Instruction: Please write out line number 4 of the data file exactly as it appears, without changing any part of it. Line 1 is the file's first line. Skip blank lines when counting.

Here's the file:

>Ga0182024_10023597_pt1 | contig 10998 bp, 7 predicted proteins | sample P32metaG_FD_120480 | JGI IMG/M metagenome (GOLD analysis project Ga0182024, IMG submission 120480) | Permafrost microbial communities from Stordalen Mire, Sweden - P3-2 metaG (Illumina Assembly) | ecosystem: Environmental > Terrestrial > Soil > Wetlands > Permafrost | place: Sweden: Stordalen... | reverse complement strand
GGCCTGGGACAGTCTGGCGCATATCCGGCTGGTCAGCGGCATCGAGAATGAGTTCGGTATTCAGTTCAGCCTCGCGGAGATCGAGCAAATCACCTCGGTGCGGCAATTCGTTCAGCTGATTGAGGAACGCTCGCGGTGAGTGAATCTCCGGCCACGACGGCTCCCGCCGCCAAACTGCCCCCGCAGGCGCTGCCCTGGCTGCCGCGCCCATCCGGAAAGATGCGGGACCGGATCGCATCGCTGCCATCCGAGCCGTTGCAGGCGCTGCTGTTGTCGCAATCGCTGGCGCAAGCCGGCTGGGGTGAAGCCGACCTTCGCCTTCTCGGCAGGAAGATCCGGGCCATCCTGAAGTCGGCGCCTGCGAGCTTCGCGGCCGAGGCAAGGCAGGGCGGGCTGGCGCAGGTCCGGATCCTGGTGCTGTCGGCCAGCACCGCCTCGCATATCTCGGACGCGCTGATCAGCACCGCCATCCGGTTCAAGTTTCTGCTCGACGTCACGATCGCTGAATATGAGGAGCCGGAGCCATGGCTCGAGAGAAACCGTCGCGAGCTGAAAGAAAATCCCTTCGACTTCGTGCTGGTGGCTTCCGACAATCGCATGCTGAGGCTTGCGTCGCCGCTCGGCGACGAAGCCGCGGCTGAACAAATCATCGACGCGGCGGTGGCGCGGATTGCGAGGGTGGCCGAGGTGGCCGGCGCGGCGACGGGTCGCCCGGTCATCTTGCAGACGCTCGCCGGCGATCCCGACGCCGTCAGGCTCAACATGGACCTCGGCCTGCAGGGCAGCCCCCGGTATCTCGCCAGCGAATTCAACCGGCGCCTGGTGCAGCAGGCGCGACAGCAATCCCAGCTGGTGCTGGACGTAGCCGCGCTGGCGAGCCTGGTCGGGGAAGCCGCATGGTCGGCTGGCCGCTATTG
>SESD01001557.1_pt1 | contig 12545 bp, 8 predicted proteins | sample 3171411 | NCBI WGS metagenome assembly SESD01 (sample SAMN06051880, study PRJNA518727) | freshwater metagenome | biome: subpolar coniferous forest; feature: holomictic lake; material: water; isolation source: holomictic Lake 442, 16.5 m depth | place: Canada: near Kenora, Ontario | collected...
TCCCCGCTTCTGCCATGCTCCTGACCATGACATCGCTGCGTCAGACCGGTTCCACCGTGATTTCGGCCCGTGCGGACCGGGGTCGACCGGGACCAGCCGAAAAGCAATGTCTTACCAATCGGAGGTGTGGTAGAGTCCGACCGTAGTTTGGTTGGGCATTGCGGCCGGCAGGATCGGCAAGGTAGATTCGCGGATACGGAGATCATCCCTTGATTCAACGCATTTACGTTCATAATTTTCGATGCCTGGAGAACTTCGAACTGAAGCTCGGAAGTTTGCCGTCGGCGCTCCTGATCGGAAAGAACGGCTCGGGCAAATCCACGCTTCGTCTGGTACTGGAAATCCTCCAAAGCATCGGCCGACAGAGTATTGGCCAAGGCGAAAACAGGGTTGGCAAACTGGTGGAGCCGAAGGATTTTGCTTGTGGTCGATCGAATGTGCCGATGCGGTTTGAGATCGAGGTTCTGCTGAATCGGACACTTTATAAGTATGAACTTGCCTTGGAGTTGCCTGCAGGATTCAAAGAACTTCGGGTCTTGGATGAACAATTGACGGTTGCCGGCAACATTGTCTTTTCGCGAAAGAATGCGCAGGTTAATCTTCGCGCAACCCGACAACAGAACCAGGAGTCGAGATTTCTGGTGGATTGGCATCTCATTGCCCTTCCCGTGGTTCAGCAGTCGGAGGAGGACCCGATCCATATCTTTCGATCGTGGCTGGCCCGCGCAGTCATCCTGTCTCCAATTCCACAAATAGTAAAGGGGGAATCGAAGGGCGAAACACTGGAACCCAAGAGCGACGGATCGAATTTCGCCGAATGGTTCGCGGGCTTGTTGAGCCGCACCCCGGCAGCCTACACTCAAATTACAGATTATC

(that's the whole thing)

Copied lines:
TCCCCGCTTCTGCCATGCTCCTGACCATGACATCGCTGCGTCAGACCGGTTCCACCGTGATTTCGGCCCGTGCGGACCGGGGTCGACCGGGACCAGCCGAAAAGCAATGTCTTACCAATCGGAGGTGTGGTAGAGTCCGACCGTAGTTTGGTTGGGCATTGCGGCCGGCAGGATCGGCAAGGTAGATTCGCGGATACGGAGATCATCCCTTGATTCAACGCATTTACGTTCATAATTTTCGATGCCTGGAGAACTTCGAACTGAAGCTCGGAAGTTTGCCGTCGGCGCTCCTGATCGGAAAGAACGGCTCGGGCAAATCCACGCTTCGTCTGGTACTGGAAATCCTCCAAAGCATCGGCCGACAGAGTATTGGCCAAGGCGAAAACAGGGTTGGCAAACTGGTGGAGCCGAAGGATTTTGCTTGTGGTCGATCGAATGTGCCGATGCGGTTTGAGATCGAGGTTCTGCTGAATCGGACACTTTATAAGTATGAACTTGCCTTGGAGTTGCCTGCAGGATTCAAAGAACTTCGGGTCTTGGATGAACAATTGACGGTTGCCGGCAACATTGTCTTTTCGCGAAAGAATGCGCAGGTTAATCTTCGCGCAACCCGACAACAGAACCAGGAGTCGAGATTTCTGGTGGATTGGCATCTCATTGCCCTTCCCGTGGTTCAGCAGTCGGAGGAGGACCCGATCCATATCTTTCGATCGTGGCTGGCCCGCGCAGTCATCCTGTCTCCAATTCCACAAATAGTAAAGGGGGAATCGAAGGGCGAAACACTGGAACCCAAGAGCGACGGATCGAATTTCGCCGAATGGTTCGCGGGCTTGTTGAGCCGCACCCCGGCAGCCTACACTCAAATTACAGATTATC